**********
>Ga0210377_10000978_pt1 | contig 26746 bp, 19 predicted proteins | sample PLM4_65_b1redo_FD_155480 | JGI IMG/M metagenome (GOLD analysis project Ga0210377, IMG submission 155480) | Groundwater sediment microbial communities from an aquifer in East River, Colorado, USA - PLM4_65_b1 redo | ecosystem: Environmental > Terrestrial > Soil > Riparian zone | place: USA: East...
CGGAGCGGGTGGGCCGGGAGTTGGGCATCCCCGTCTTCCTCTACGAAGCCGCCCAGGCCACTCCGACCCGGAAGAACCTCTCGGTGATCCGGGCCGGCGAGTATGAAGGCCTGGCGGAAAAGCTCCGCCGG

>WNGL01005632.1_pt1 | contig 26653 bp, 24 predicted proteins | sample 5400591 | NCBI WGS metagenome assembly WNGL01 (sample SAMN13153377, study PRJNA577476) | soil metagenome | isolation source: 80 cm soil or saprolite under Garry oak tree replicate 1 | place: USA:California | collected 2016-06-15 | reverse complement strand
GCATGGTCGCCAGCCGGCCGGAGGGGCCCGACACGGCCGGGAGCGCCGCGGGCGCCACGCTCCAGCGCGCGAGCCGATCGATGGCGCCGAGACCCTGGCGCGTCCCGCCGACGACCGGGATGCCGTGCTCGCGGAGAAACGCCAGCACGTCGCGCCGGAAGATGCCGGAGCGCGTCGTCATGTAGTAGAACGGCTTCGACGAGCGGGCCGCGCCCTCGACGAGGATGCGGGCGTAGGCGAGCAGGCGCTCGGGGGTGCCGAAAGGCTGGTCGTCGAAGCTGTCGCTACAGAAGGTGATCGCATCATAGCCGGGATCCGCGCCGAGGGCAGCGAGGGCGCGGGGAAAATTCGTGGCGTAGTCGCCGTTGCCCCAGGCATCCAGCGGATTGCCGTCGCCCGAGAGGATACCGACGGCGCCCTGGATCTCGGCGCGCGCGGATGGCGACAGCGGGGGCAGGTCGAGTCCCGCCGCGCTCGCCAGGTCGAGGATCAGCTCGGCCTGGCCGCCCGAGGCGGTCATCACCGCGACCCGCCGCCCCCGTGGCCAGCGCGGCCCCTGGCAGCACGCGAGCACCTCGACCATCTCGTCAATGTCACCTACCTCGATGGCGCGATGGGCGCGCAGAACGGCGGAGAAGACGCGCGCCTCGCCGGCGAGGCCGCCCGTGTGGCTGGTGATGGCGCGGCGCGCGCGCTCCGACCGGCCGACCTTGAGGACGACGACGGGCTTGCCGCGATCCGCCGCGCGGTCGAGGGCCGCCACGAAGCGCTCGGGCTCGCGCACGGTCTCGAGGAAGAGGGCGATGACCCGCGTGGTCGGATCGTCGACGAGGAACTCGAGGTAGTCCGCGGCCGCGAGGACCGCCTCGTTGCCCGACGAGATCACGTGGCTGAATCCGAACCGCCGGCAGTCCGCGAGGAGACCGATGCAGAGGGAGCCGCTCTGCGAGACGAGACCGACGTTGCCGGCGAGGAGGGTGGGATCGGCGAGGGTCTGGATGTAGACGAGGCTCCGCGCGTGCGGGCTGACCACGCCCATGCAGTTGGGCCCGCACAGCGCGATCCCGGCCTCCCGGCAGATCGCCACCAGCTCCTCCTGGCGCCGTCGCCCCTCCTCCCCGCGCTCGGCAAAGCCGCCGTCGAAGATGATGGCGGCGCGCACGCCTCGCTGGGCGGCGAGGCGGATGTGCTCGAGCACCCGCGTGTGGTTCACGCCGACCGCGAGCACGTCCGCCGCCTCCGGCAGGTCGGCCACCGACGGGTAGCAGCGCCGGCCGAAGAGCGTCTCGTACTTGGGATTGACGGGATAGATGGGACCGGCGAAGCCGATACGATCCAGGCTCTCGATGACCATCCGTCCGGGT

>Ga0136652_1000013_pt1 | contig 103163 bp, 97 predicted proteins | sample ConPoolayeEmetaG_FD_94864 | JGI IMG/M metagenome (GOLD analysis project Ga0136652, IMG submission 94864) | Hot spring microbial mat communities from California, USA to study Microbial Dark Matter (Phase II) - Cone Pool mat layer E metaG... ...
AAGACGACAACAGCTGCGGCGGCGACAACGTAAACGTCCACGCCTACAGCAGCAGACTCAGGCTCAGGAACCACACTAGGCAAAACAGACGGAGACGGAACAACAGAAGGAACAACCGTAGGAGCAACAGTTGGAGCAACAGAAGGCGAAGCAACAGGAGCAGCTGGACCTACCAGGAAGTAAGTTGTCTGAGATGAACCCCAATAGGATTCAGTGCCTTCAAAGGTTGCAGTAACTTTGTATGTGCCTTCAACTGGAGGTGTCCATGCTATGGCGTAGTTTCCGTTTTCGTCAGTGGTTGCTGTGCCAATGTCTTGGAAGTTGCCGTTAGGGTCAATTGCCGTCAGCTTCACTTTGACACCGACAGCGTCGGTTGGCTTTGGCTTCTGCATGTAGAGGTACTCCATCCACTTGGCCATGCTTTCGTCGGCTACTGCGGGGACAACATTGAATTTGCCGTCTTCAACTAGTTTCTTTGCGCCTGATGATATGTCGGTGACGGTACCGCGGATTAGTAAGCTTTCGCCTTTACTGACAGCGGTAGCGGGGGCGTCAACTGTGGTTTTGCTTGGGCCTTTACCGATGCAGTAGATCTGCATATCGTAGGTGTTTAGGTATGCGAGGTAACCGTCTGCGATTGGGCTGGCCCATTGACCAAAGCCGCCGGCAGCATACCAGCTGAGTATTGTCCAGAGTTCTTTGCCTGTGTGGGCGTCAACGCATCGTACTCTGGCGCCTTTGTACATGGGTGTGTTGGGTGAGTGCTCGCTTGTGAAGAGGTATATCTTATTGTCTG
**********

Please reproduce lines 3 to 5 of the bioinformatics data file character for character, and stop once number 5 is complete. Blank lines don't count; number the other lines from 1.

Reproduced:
>WNGL01005632.1_pt1 | contig 26653 bp, 24 predicted proteins | sample 5400591 | NCBI WGS metagenome assembly WNGL01 (sample SAMN13153377, study PRJNA577476) | soil metagenome | isolation source: 80 cm soil or saprolite under Garry oak tree replicate 1 | place: USA:California | collected 2016-06-15 | reverse complement strand
GCATGGTCGCCAGCCGGCCGGAGGGGCCCGACACGGCCGGGAGCGCCGCGGGCGCCACGCTCCAGCGCGCGAGCCGATCGATGGCGCCGAGACCCTGGCGCGTCCCGCCGACGACCGGGATGCCGTGCTCGCGGAGAAACGCCAGCACGTCGCGCCGGAAGATGCCGGAGCGCGTCGTCATGTAGTAGAACGGCTTCGACGAGCGGGCCGCGCCCTCGACGAGGATGCGGGCGTAGGCGAGCAGGCGCTCGGGGGTGCCGAAAGGCTGGTCGTCGAAGCTGTCGCTACAGAAGGTGATCGCATCATAGCCGGGATCCGCGCCGAGGGCAGCGAGGGCGCGGGGAAAATTCGTGGCGTAGTCGCCGTTGCCCCAGGCATCCAGCGGATTGCCGTCGCCCGAGAGGATACCGACGGCGCCCTGGATCTCGGCGCGCGCGGATGGCGACAGCGGGGGCAGGTCGAGTCCCGCCGCGCTCGCCAGGTCGAGGATCAGCTCGGCCTGGCCGCCCGAGGCGGTCATCACCGCGACCCGCCGCCCCCGTGGCCAGCGCGGCCCCTGGCAGCACGCGAGCACCTCGACCATCTCGTCAATGTCACCTACCTCGATGGCGCGATGGGCGCGCAGAACGGCGGAGAAGACGCGCGCCTCGCCGGCGAGGCCGCCCGTGTGGCTGGTGATGGCGCGGCGCGCGCGCTCCGACCGGCCGACCTTGAGGACGACGACGGGCTTGCCGCGATCCGCCGCGCGGTCGAGGGCCGCCACGAAGCGCTCGGGCTCGCGCACGGTCTCGAGGAAGAGGGCGATGACCCGCGTGGTCGGATCGTCGACGAGGAACTCGAGGTAGTCCGCGGCCGCGAGGACCGCCTCGTTGCCCGACGAGATCACGTGGCTGAATCCGAACCGCCGGCAGTCCGCGAGGAGACCGATGCAGAGGGAGCCGCTCTGCGAGACGAGACCGACGTTGCCGGCGAGGAGGGTGGGATCGGCGAGGGTCTGGATGTAGACGAGGCTCCGCGCGTGCGGGCTGACCACGCCCATGCAGTTGGGCCCGCACAGCGCGATCCCGGCCTCCCGGCAGATCGCCACCAGCTCCTCCTGGCGCCGTCGCCCCTCCTCCCCGCGCTCGGCAAAGCCGCCGTCGAAGATGATGGCGGCGCGCACGCCTCGCTGGGCGGCGAGGCGGATGTGCTCGAGCACCCGCGTGTGGTTCACGCCGACCGCGAGCACGTCCGCCGCCTCCGGCAGGTCGGCCACCGACGGGTAGCAGCGCCGGCCGAAGAGCGTCTCGTACTTGGGATTGACGGGATAGATGGGACCGGCGAAGCCGATACGATCCAGGCTCTCGATGACCATCCGTCCGGGT

>Ga0136652_1000013_pt1 | contig 103163 bp, 97 predicted proteins | sample ConPoolayeEmetaG_FD_94864 | JGI IMG/M metagenome (GOLD analysis project Ga0136652, IMG submission 94864) | Hot spring microbial mat communities from California, USA to study Microbial Dark Matter (Phase II) - Cone Pool mat layer E metaG... ...